Air Traffic Control TowerImagine yourself trying to direct 260 tons of metal filled with both passengers and cargo through the middle of a storm. Air Traffic Controllers are responsible for the extremely important task of managing the safe and efficient flow of air traffic throughout the nation’s airspace. They navigate the airways by helping pilots maintain safe separation between their planes, find their way through fog and rough weather, and land safely at busy airports across the world. They also coordinate flights to prevent accidents and minimize delays in takeoffs and landings.

The Federal Aviation Administration (FAA), the Department of Defense (DOD), and federal and private contract towers employ Air Traffic Controllers. Controllers can be found working in three basic specialties: Air Traffic Control Towers, Terminal Radar Approach Controls, and En Route Centers. Airport Tower Controllers are responsible for regulating airport traffic. They use two-way radios to give pilots permission to take off and land. They also direct ground traffic which includes taxiing aircraft, emergency vehicles, and airport workers. Tower controllers direct air traffic within approximately five miles from the airport.

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Airport tower controllers or terminal controllers watch over all planes traveling through the airport’s airspace. Their main responsibility is to organize the flow of aircraft into and out of the airport. Relying on radar and visual observation, they closely monitor each plane to ensure a safe distance between all aircraft and to guide pilots between the hangar or ramp and the end of the airport’s airspace. In addition, controllers keep pilots informed about changes in weather conditions such as wind shear, which is a sudden change in the velocity or direction of the wind that can cause the pilot to lose control of the aircraft.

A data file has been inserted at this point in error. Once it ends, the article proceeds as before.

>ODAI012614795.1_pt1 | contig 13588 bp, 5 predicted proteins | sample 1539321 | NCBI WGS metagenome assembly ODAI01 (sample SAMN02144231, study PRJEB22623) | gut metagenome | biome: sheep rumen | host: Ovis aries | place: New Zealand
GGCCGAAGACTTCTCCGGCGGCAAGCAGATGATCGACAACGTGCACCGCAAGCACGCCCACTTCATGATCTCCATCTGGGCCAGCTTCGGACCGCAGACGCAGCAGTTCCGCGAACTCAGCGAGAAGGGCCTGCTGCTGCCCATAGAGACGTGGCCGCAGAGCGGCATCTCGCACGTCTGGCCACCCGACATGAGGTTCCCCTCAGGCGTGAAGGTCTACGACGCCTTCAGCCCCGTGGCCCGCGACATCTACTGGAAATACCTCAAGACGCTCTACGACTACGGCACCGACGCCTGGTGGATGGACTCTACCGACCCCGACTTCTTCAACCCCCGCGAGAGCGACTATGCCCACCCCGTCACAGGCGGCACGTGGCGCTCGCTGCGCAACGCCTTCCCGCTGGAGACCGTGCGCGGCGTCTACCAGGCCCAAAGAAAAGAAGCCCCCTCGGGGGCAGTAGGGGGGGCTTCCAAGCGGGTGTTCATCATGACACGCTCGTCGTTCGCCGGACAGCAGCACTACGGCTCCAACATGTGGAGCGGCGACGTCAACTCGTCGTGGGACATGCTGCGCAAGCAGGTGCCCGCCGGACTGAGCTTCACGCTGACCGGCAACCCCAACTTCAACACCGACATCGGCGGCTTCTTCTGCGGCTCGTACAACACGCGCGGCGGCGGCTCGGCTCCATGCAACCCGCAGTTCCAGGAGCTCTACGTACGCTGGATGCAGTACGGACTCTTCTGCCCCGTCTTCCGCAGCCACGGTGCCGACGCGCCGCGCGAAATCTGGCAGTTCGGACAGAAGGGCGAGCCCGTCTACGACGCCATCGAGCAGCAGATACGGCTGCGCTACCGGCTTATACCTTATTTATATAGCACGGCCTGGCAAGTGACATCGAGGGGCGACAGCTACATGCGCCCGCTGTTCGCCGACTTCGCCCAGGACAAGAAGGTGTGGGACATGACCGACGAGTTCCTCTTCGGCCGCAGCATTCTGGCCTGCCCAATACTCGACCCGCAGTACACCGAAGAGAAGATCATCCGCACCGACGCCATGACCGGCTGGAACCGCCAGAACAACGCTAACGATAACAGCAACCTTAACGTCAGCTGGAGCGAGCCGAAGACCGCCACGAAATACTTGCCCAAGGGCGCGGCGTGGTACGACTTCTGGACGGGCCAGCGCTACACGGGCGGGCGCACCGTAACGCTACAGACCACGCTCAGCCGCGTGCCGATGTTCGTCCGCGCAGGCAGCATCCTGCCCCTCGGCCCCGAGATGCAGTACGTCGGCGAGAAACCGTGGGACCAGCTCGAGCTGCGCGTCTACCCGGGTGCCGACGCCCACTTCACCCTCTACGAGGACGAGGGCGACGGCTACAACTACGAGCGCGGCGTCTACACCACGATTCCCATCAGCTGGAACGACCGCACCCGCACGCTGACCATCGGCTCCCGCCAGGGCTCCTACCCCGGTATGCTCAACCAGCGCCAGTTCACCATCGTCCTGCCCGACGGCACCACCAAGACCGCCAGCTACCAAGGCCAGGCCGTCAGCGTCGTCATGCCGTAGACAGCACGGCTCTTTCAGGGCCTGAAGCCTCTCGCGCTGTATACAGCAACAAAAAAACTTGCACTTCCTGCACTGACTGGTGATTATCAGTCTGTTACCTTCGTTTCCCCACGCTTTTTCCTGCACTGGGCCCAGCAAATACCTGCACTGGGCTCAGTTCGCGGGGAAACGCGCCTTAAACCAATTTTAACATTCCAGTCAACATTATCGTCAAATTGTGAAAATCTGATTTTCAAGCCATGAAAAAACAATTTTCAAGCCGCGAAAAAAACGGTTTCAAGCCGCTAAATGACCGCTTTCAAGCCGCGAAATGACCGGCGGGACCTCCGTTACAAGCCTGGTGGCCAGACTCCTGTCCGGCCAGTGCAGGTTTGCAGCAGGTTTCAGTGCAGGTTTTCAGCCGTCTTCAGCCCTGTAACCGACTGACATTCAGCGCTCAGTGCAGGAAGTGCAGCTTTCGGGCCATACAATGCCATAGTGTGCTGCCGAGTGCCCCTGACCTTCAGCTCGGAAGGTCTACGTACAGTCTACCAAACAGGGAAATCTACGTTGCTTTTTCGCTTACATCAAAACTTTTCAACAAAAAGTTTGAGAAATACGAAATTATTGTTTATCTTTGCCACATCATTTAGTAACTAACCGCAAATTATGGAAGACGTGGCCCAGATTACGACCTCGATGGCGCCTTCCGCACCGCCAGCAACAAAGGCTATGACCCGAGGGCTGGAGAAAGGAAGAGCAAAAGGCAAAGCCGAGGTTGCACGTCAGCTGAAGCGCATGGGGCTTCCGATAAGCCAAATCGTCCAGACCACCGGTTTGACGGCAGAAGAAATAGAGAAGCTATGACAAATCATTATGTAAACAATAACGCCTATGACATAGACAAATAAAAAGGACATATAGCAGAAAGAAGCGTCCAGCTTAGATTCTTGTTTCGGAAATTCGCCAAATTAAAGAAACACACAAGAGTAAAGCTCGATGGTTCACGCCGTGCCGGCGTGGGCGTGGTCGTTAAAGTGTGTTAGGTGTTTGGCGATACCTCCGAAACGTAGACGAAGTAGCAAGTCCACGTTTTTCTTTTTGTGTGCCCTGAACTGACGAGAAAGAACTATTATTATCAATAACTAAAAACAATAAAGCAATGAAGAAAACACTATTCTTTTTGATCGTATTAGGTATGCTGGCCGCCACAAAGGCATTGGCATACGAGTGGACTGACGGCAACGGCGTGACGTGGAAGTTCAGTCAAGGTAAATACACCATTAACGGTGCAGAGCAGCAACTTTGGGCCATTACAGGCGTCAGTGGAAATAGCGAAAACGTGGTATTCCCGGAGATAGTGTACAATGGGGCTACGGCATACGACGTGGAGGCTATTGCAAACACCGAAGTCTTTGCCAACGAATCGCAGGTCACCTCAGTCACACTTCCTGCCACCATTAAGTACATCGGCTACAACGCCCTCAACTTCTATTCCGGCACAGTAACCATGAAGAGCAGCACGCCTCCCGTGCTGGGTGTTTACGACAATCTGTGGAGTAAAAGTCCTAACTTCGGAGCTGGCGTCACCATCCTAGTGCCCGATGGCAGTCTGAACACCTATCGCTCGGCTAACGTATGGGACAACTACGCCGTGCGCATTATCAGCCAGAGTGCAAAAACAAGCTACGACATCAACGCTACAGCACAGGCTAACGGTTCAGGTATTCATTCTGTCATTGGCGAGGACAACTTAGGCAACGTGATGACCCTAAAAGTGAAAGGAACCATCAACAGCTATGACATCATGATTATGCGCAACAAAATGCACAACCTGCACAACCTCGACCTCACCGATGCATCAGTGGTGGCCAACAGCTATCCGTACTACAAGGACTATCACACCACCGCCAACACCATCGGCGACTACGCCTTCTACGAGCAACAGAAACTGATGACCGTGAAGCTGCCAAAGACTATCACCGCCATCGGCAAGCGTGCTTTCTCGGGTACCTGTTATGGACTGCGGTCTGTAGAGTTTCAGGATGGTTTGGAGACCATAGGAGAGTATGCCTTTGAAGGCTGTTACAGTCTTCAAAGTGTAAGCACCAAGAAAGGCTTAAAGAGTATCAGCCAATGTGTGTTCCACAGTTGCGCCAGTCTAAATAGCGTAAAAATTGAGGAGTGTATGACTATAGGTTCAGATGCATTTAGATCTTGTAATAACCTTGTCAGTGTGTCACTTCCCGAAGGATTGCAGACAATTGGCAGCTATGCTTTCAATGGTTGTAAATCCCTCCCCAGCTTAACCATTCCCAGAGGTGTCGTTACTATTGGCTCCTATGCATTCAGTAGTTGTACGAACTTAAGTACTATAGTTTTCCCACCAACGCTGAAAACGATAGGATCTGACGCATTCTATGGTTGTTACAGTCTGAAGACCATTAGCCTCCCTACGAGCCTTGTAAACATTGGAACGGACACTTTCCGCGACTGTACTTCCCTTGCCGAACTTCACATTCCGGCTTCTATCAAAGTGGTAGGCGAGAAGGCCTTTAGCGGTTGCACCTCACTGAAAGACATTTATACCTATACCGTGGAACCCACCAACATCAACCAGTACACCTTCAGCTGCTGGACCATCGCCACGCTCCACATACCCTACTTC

During arrival or departure, several controllers direct each plane. As a plane approaches an airport, the pilot radios ahead to inform the terminal of the plane’s presence. The controller in the radar room just beneath the control tower has a copy of the plane’s flight plan and has already observed the plane on radar. If the path is clear, the controller directs the pilot to a runway; if the airport is busy, the plane is fitted into a traffic pattern with other aircraft waiting to land. As the plane nears the runway, the pilot is asked to contact the tower. There, another controller, who also is watching the plane on radar, monitors the aircraft the last mile or so to the runway, delaying any departures that would interfere with the plane’s landing. Once the plane has landed, a ground controller in the tower directs it along the taxiways to its assigned gate. The ground controller usually works entirely by sight, but may use radar if visibility is very poor.

The procedure is reversed for departures. The ground controller directs the plane to the proper runway, then the local controller informs the pilot about conditions at the airport such as weather, the speed and direction of wind, and visibility. The local controller also issues runway clearance for the pilot to take off. Once in the air, the plane is guided out of the airport’s airspace by the departure controller.

Become an Air Traffic Controller today with NASA’s ATC Simulator:

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